Chapter 7 Worms

swimlogisticsElectronics - Devices

Nov 26, 2013 (3 years and 8 months ago)

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Chapter 7


Worms

Worms


We’ve previously discussed worms


Here, consider 2 in slightly more depth

o
Xerox PARC (1982)

o
Morris Worm (1988)


Recall also discussion of Slammer…

History


“Worm” mentioned in fiction in 1975

o
The Shockwave Rider

by John Brunner

o
Next slide…


History


I guess you all know about tapeworms... ? Good. Well,
what I turned loose in the net yesterday was the..,
father and mother of all tapeworms....My newest
----
my
masterpiece
---
breeds by itself.... By now I don't know
exactly what there is in the worm. More bits are being
added automatically as it works its way to places I
never dared guess existed....And
---
no, it can't be killed.
It's indefinitely self
-
perpetuating so long as the net
exists. Even if one segment of it is inactivated, a
counterpart of the missing portion
will remain
in store
at some other station and the worm will automatically
subdivide and send a duplicate head to collect the
spare groups and restore them to their proper place.

History


Xerox Palo Alto Research Center

o
Xerox PARC


Established 1970

o
To create “the office of the future”


Helped create laser printers,
Ethernet, modern PC, GUI, VLSI


Original Apple Macintosh heavily
influenced by the “Alto”

Xerox PARC


Developed a program so unused CPU
cycles could be put to use

o
Use your machine for parallel processing
when not busy with your work


“Worm” to manage the machines

o
Composed of “segments” which is why
they called it a worm

o
One segment per machine

o
Segments communicated with each other

Xerox PARC


“Worm” had many safety features

o
For example, no disk access

o
Also, could be shut down


Key insights

o
Managing growth is difficult

o
Stability is difficult maintain

Morris Worm


“Internet Worm” of 1988


Major wake up call…


Three stages


Stage 1: Get access

o
Sendmail

---

debug command

o
Finger
---

read input using “gets” (no
bounds checking…)

o
rexec

and
pwd

guessing (or
rsh
)

Morris Worm


Stage 2: Grappling hook

o
Once a remote shell was obtained, send,
compile, and run small C program

o
Code sent as source, so immune to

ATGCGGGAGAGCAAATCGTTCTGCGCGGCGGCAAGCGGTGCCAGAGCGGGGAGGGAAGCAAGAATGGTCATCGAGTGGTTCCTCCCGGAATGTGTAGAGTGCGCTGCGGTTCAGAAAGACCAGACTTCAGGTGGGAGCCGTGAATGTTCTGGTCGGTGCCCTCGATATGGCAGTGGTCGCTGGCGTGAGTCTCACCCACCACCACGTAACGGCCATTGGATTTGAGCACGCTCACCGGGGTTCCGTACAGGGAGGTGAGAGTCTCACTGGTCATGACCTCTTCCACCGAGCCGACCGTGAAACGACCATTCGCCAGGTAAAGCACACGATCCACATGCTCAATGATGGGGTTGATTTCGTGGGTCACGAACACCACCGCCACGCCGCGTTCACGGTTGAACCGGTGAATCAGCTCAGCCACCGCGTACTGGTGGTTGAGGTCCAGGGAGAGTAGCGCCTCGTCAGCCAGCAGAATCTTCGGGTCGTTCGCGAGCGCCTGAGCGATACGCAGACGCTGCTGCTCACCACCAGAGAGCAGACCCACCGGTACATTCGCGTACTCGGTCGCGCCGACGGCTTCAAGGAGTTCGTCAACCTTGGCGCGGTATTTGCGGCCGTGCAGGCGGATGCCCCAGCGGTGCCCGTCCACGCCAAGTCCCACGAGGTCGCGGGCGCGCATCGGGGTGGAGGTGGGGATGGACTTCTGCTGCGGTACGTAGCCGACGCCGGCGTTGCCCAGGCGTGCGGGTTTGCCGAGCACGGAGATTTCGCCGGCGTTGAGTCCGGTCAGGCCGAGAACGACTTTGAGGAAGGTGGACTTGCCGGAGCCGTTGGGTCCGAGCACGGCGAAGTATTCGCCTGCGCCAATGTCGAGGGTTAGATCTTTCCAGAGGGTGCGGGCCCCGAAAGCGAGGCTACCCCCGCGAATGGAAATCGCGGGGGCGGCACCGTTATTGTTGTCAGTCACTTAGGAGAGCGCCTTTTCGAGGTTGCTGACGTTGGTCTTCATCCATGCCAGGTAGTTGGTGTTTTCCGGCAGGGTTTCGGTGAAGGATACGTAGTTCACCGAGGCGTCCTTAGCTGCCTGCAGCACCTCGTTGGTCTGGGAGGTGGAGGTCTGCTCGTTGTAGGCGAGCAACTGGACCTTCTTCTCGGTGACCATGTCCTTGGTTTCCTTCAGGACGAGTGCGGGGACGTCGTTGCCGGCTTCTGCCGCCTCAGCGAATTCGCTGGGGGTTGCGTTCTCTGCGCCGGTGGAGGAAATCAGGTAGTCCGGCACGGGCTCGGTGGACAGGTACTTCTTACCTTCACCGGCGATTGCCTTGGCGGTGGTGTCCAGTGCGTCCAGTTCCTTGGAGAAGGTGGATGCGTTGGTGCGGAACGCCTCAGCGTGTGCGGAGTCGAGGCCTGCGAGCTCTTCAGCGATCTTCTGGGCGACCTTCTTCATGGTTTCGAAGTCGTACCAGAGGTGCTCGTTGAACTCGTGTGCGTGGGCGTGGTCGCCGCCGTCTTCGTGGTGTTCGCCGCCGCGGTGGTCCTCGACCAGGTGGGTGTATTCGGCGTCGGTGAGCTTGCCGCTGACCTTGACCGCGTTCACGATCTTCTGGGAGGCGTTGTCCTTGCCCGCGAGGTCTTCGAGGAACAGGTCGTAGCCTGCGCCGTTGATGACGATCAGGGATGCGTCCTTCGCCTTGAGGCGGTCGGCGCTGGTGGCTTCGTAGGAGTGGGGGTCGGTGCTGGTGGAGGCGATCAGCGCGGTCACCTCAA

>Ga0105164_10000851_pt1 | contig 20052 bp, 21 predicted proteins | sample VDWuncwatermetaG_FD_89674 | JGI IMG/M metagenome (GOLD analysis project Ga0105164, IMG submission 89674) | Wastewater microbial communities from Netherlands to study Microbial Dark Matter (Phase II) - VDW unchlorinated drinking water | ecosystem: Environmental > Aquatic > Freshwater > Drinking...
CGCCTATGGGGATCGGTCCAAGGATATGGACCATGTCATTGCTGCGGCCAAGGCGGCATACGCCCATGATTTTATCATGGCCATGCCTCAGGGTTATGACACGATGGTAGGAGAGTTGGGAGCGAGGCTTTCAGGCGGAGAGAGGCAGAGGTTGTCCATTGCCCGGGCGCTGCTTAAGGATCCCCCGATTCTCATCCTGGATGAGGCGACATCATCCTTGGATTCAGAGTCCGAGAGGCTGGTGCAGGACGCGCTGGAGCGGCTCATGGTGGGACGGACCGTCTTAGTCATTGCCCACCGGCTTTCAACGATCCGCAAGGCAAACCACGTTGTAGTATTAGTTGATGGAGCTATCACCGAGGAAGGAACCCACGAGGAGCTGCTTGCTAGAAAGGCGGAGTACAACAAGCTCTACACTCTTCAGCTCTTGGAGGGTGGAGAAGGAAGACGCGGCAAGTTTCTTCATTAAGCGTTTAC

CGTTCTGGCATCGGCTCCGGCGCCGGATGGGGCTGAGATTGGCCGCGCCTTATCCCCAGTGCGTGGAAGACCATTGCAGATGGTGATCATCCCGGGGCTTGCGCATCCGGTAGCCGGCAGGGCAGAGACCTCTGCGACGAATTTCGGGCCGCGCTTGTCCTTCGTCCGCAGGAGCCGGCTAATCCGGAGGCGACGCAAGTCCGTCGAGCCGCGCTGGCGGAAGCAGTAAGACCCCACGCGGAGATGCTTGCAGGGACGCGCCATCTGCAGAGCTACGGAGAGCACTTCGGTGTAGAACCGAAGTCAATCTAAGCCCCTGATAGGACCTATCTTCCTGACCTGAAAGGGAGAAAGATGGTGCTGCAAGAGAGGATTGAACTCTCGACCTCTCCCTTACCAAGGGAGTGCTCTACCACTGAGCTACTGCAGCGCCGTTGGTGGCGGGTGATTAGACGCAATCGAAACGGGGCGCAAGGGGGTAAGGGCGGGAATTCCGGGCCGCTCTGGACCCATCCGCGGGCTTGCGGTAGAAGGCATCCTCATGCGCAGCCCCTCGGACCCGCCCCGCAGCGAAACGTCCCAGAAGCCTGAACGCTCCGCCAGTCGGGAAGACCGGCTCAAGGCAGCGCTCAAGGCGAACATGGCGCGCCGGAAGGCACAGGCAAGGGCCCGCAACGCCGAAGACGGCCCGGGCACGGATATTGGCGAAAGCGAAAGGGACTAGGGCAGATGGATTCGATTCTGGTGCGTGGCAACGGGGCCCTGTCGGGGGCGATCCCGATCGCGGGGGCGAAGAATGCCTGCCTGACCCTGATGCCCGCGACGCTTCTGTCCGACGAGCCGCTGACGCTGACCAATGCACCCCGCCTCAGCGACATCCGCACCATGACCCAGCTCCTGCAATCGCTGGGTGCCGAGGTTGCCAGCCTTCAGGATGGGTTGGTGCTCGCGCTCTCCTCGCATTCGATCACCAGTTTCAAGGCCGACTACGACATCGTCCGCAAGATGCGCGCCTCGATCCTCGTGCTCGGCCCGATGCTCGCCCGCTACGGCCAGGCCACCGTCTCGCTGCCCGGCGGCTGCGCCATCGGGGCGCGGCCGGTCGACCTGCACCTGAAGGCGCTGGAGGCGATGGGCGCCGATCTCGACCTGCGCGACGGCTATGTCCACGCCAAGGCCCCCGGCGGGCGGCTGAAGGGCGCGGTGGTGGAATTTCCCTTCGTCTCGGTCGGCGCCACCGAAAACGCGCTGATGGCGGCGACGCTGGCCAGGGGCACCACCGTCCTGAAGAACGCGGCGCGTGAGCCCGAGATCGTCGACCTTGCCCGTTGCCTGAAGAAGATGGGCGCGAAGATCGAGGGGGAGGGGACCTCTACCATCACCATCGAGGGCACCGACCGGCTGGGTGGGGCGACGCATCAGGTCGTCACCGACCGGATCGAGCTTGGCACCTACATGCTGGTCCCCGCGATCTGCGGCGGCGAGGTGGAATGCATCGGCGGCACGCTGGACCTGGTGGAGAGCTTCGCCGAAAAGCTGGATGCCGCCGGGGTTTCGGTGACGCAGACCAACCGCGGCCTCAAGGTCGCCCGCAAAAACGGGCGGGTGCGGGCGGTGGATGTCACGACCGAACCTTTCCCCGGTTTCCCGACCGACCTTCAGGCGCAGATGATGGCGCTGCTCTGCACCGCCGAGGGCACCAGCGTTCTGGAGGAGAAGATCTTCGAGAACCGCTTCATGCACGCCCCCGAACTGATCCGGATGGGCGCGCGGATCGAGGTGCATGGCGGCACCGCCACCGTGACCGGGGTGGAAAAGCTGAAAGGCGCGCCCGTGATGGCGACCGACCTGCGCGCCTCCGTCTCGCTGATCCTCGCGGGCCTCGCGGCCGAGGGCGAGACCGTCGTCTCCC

damage by communication channel


Only passed seven bits out of eight


Would have destroyed exe file

o
Retrieve several exes until it found one
that worked

Morris Worm


Stage 3: Propagate

o
Used some stealth
---

named itself “
sh


o
Cleaned up (removed source code, etc.)

o
Prevented “core dump”

o
Propagate by looking at network routing
tables and other local resources

o
Had no destructive payload

Propagation


Humans slow compared to networks

o
“Fast burners”

o
Warhol worms

o
Flash worms

o
Surreptitious (or slow) worms
---

later


How can worm propagate faster?

o
Can’t use too much bandwidth…

Propagation


How to propagate faster

o
Shorten initial startup time

o
Minimize contention between instances
of the worm

o
Increase rate that targets are probed

o
Use low
-
overhead protocols (UDP
vs

TCP)


Recall that Slammer used UDP

Propagation


Surreptitious worm

o
That is, slow worm


Slow infection rate

o
Hide in normal traffic

o
Hard to detect


Create a zombie army

o
What good is that?


A lot like modern
Botnets

Initial Seeding


How to start the worm


A single instance?

o
Slow initial growth

o
Easier to trace


Multiple instances?

o
Faster initial growth

o
Use wireless networks, spam,
Botnets

o
Other?

Finding Targets


IP numbers

o
IPv4, that is


Worms “scan” for targets

o
Search for vulnerable IP addresses


How to scan?

Finding Targets


How to scan?


Random

o
Used in Code Red and Slammer


Localized

o
Favor machines on same network

o
Why?


Hit list

o
Avoids contention, speeds initial spread

Finding Targets


Permutation scanning

o
Treat IP address space as sequence

o
Each worm select random starting point

o
Each time previously
-
infected machine
found, select new starting point

o
Can be used to detect (near) saturation

Finding Targets


Topological scanning

o
Actual network topology

o
Topology of a social network

o
“Topology” of users’ email

o
IM worm


Morris Worm used topological scan

o
Was this a good idea for Morris Worm?


Finding Targets


Passive scanning

o
Wait for useful info to come to you

o
Sniff network traffic for…

o
Valid IP addresses

o
Operating system and services

o
Network traffic pattern


Other scanning strategies?

o
Santy

worm used Google


Worms: The
Bottom Line


A well
-
designed worm…

o
Virus
-
like concealment

o
Exploit technical/human weaknesses

o
Hijacking legitimate transactions

o
Rapid (or slow) spreading


Worms are potent type of malware


Equally potent defensives needed

o
Next chapter